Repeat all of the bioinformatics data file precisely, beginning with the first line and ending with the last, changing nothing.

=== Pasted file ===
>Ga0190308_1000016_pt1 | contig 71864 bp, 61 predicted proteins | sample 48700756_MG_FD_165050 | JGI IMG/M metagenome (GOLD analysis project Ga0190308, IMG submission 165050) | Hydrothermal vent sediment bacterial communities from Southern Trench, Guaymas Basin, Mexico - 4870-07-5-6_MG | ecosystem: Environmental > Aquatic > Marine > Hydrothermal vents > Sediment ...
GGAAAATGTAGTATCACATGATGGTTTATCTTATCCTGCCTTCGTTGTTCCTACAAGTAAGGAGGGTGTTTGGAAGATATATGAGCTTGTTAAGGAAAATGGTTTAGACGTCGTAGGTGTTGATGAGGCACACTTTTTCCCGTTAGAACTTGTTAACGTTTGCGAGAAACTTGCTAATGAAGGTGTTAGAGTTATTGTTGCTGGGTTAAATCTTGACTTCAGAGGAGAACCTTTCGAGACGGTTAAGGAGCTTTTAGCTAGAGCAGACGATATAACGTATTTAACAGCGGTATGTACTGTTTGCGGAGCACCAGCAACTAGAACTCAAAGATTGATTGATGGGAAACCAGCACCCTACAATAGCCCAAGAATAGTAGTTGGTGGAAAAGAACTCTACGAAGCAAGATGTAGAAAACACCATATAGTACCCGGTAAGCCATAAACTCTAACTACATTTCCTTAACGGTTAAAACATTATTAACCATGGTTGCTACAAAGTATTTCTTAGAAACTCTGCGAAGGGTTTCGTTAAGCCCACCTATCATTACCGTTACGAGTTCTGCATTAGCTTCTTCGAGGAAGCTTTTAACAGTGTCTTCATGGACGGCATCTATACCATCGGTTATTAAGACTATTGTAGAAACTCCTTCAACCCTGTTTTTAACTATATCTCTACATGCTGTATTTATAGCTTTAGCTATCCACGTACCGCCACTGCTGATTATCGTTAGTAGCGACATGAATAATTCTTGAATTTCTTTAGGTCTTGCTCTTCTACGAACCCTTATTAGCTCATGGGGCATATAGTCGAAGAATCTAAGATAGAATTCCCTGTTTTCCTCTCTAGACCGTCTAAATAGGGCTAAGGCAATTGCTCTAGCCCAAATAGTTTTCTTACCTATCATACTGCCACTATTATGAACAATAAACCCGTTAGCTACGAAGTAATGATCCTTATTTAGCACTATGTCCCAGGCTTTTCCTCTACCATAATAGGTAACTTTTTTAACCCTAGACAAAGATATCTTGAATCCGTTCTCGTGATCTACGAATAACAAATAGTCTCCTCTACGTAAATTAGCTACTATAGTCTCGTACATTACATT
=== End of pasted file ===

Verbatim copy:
>Ga0190308_1000016_pt1 | contig 71864 bp, 61 predicted proteins | sample 48700756_MG_FD_165050 | JGI IMG/M metagenome (GOLD analysis project Ga0190308, IMG submission 165050) | Hydrothermal vent sediment bacterial communities from Southern Trench, Guaymas Basin, Mexico - 4870-07-5-6_MG | ecosystem: Environmental > Aquatic > Marine > Hydrothermal vents > Sediment ...
GGAAAATGTAGTATCACATGATGGTTTATCTTATCCTGCCTTCGTTGTTCCTACAAGTAAGGAGGGTGTTTGGAAGATATATGAGCTTGTTAAGGAAAATGGTTTAGACGTCGTAGGTGTTGATGAGGCACACTTTTTCCCGTTAGAACTTGTTAACGTTTGCGAGAAACTTGCTAATGAAGGTGTTAGAGTTATTGTTGCTGGGTTAAATCTTGACTTCAGAGGAGAACCTTTCGAGACGGTTAAGGAGCTTTTAGCTAGAGCAGACGATATAACGTATTTAACAGCGGTATGTACTGTTTGCGGAGCACCAGCAACTAGAACTCAAAGATTGATTGATGGGAAACCAGCACCCTACAATAGCCCAAGAATAGTAGTTGGTGGAAAAGAACTCTACGAAGCAAGATGTAGAAAACACCATATAGTACCCGGTAAGCCATAAACTCTAACTACATTTCCTTAACGGTTAAAACATTATTAACCATGGTTGCTACAAAGTATTTCTTAGAAACTCTGCGAAGGGTTTCGTTAAGCCCACCTATCATTACCGTTACGAGTTCTGCATTAGCTTCTTCGAGGAAGCTTTTAACAGTGTCTTCATGGACGGCATCTATACCATCGGTTATTAAGACTATTGTAGAAACTCCTTCAACCCTGTTTTTAACTATATCTCTACATGCTGTATTTATAGCTTTAGCTATCCACGTACCGCCACTGCTGATTATCGTTAGTAGCGACATGAATAATTCTTGAATTTCTTTAGGTCTTGCTCTTCTACGAACCCTTATTAGCTCATGGGGCATATAGTCGAAGAATCTAAGATAGAATTCCCTGTTTTCCTCTCTAGACCGTCTAAATAGGGCTAAGGCAATTGCTCTAGCCCAAATAGTTTTCTTACCTATCATACTGCCACTATTATGAACAATAAACCCGTTAGCTACGAAGTAATGATCCTTATTTAGCACTATGTCCCAGGCTTTTCCTCTACCATAATAGGTAACTTTTTTAACCCTAGACAAAGATATCTTGAATCCGTTCTCGTGATCTACGAATAACAAATAGTCTCCTCTACGTAAATTAGCTACTATAGTCTCGTACATTACATT